It therefore seems evident that there is a definite criminal element within the Russian Army. The question remains though as to how widespread this phenomenon is. Are these actions merely the work of individual officers and regiments or does this represent a far wider corruption within the establishment? According to Main Military Prosecutor General Savenkov, the problem lies with the officer’s corps, with approximately 46.9% of crimes committed by senior commanders. (The Criminalisation of Russian, p.475) A leaked General Staff report on corruption within the Defence Ministry named many senior figures including former Defence Minister Pavel Grachev and his predecessor, three deputy defence ministers and 22 generals. (Ibid p.475) It would seem therefore that the rot within the institution is fairly widespread.

As for drug smuggling, widespread corruption also seems to be the norm. In 2000, Russian military intelligence officer Anton Surikov spoke out about the involvement of the Russian military in the drugs trade. According to him, a substantial proportion of the drugs produced in Afghanistan had been directly shipped from Dushanbe on Russian military aircraft. Tajiks would smuggle the drugs into Tajikistan with the complicity of Russian border guards. The drugs were then put aboard Russian aircraft and flown to Russia. The most shocking aspect of Surikov’s charge was that he estimated the involvement of between 50 to 100 senior officers. This seems to have been confirmed by Moscow News correspondent Sanobar Shermatova who said she had met with officers who had confirmed the existence of this trade. Shermatova even stated that the Russian High Command knew of the situation but did nothing to stop these officers, perhaps hinting at involvement at even higher levels. (Charges Link Russian Military to Drug Trade, Radio Free Europe, 2000)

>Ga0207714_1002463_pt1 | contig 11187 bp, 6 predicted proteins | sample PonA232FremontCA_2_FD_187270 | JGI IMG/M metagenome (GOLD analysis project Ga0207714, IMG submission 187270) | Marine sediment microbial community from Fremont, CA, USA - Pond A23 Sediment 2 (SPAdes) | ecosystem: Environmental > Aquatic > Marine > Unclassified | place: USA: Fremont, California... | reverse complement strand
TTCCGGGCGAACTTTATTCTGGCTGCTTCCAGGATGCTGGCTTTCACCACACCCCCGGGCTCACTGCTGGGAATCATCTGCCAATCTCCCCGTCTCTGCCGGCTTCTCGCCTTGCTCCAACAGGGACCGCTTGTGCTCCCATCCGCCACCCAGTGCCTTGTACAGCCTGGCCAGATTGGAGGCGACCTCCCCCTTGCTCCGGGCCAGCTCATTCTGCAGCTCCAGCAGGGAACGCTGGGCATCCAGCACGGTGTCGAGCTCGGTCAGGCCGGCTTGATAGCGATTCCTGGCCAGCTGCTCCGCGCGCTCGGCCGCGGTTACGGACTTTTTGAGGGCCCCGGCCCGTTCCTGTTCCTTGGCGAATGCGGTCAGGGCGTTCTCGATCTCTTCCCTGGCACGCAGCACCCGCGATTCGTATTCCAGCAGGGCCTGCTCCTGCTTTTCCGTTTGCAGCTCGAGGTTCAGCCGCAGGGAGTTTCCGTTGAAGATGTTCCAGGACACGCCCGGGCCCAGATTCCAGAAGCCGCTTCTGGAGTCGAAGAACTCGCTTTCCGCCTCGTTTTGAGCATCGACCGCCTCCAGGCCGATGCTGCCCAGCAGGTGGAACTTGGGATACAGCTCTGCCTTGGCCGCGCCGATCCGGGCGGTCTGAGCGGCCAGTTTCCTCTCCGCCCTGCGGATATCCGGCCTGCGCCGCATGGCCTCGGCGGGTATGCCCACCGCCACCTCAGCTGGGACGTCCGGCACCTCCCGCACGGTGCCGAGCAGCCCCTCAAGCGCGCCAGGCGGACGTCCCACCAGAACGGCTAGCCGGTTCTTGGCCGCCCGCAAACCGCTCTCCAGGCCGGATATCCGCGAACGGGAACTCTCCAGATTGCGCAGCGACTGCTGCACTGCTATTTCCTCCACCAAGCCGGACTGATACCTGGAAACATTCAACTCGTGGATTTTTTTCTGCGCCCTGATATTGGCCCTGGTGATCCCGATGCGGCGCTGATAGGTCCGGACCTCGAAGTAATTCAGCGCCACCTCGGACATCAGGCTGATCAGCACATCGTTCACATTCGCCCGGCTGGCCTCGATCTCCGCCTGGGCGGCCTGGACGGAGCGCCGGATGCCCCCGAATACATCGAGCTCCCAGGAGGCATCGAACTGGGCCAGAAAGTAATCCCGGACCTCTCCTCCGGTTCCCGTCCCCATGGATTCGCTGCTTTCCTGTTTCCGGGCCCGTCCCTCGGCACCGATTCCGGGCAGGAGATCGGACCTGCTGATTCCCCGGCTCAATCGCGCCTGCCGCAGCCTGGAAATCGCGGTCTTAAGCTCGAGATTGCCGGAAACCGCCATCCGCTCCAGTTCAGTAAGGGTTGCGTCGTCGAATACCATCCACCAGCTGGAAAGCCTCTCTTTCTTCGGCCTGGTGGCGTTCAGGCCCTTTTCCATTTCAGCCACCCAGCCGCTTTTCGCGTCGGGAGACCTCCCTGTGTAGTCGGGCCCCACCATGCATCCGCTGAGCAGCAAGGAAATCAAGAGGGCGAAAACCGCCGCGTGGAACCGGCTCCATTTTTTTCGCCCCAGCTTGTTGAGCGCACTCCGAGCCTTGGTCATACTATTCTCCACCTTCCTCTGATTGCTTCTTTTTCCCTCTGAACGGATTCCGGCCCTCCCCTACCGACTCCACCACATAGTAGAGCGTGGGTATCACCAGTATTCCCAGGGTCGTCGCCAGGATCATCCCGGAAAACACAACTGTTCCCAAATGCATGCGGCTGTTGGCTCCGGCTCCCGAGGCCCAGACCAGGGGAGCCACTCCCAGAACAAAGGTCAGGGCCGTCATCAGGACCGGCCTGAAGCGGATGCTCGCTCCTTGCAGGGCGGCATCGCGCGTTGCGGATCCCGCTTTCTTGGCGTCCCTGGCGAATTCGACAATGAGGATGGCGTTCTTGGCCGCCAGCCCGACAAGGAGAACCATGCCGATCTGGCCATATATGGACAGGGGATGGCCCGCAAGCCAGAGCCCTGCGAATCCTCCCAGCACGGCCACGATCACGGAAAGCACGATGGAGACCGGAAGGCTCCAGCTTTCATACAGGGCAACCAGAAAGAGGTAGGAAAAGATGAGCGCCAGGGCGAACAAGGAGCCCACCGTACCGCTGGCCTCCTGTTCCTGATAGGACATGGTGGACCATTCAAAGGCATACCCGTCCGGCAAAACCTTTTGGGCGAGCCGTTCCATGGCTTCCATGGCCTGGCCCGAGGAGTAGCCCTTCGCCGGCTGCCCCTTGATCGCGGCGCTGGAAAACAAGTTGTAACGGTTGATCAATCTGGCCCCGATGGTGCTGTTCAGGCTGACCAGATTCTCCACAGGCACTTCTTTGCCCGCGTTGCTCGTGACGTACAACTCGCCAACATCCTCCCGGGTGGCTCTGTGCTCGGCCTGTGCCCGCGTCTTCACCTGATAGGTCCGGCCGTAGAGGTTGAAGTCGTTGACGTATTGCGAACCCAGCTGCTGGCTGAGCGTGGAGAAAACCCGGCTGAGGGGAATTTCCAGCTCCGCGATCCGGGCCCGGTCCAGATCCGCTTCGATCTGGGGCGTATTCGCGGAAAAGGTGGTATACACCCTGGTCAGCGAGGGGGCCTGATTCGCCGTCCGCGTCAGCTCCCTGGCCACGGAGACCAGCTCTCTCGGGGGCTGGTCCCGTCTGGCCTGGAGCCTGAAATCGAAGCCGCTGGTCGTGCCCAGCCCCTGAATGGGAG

Although these reports are shocking we should avoid making wild accusations of government involvement as this situation does seem to be markedly different from say North Korea, in which we can point to direct state involvement in drug production. Nevertheless these reports do seem to suggest fairly widespread involvement of state and military personnel. It may not be actively sanctioned at the top, but there does seem to be a culture of turning a blind eye; as long as everybody gets paid, few questions are asked. People may say that Russia is a very different place now as compared to the lawless 1990s and this is true in certain respects. Russia is no longer the “Wild West” and gangs very rarely openly fight for influence and power. Yet there has been little overall reduction in crime and corruption, as those groups who fought each other in the 90s are now the ones in power and have institutionalised their influence. We need only observe the fact that in 2011, Russia was ranked 143rd in Transparency International’s Corruption Perceptions Index, a rank also obtained by Nigeria. It should come as no surprise then when we hear Russia accused of being a “mafia state”.